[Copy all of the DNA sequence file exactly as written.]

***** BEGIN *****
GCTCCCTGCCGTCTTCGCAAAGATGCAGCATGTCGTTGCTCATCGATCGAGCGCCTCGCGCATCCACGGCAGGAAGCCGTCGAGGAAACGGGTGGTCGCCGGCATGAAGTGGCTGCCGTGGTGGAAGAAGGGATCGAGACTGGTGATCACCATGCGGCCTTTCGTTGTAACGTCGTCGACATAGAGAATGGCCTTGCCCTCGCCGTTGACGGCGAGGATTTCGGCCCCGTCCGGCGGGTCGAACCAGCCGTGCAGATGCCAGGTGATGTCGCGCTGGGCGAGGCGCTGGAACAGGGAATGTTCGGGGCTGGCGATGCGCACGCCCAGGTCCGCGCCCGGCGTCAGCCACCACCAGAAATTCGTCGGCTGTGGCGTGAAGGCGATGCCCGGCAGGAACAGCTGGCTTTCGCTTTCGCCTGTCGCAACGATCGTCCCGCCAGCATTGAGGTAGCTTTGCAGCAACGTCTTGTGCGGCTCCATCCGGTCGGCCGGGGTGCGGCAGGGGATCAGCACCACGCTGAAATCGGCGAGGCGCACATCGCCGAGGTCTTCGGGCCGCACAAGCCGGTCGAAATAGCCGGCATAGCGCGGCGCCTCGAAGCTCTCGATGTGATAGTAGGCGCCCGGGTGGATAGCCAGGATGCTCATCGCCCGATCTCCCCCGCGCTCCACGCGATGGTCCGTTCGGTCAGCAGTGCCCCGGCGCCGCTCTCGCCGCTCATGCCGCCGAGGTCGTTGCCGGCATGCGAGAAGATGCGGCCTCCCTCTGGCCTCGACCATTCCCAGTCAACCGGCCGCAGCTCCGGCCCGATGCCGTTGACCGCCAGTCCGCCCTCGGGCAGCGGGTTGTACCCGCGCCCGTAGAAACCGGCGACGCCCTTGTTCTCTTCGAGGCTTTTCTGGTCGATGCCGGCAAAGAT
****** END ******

GCTCCCTGCCGTCTTCGCAAAGATGCAGCATGTCGTTGCTCATCGATCGAGCGCCTCGCGCATCCACGGCAGGAAGCCGTCGAGGAAACGGGTGGTCGCCGGCATGAAGTGGCTGCCGTGGTGGAAGAAGGGATCGAGACTGGTGATCACCATGCGGCCTTTCGTTGTAACGTCGTCGACATAGAGAATGGCCTTGCCCTCGCCGTTGACGGCGAGGATTTCGGCCCCGTCCGGCGGGTCGAACCAGCCGTGCAGATGCCAGGTGATGTCGCGCTGGGCGAGGCGCTGGAACAGGGAATGTTCGGGGCTGGCGATGCGCACGCCCAGGTCCGCGCCCGGCGTCAGCCACCACCAGAAATTCGTCGGCTGTGGCGTGAAGGCGATGCCCGGCAGGAACAGCTGGCTTTCGCTTTCGCCTGTCGCAACGATCGTCCCGCCAGCATTGAGGTAGCTTTGCAGCAACGTCTTGTGCGGCTCCATCCGGTCGGCCGGGGTGCGGCAGGGGATCAGCACCACGCTGAAATCGGCGAGGCGCACATCGCCGAGGTCTTCGGGCCGCACAAGCCGGTCGAAATAGCCGGCATAGCGCGGCGCCTCGAAGCTCTCGATGTGATAGTAGGCGCCCGGGTGGATAGCCAGGATGCTCATCGCCCGATCTCCCCCGCGCTCCACGCGATGGTCCGTTCGGTCAGCAGTGCCCCGGCGCCGCTCTCGCCGCTCATGCCGCCGAGGTCGTTGCCGGCATGCGAGAAGATGCGGCCTCCCTCTGGCCTCGACCATTCCCAGTCAACCGGCCGCAGCTCCGGCCCGATGCCGTTGACCGCCAGTCCGCCCTCGGGCAGCGGGTTGTACCCGCGCCCGTAGAAACCGGCGACGCCCTTGTTCTCTTCGAGGCTTTTCTGGTCGATGCCGGCAAAGAT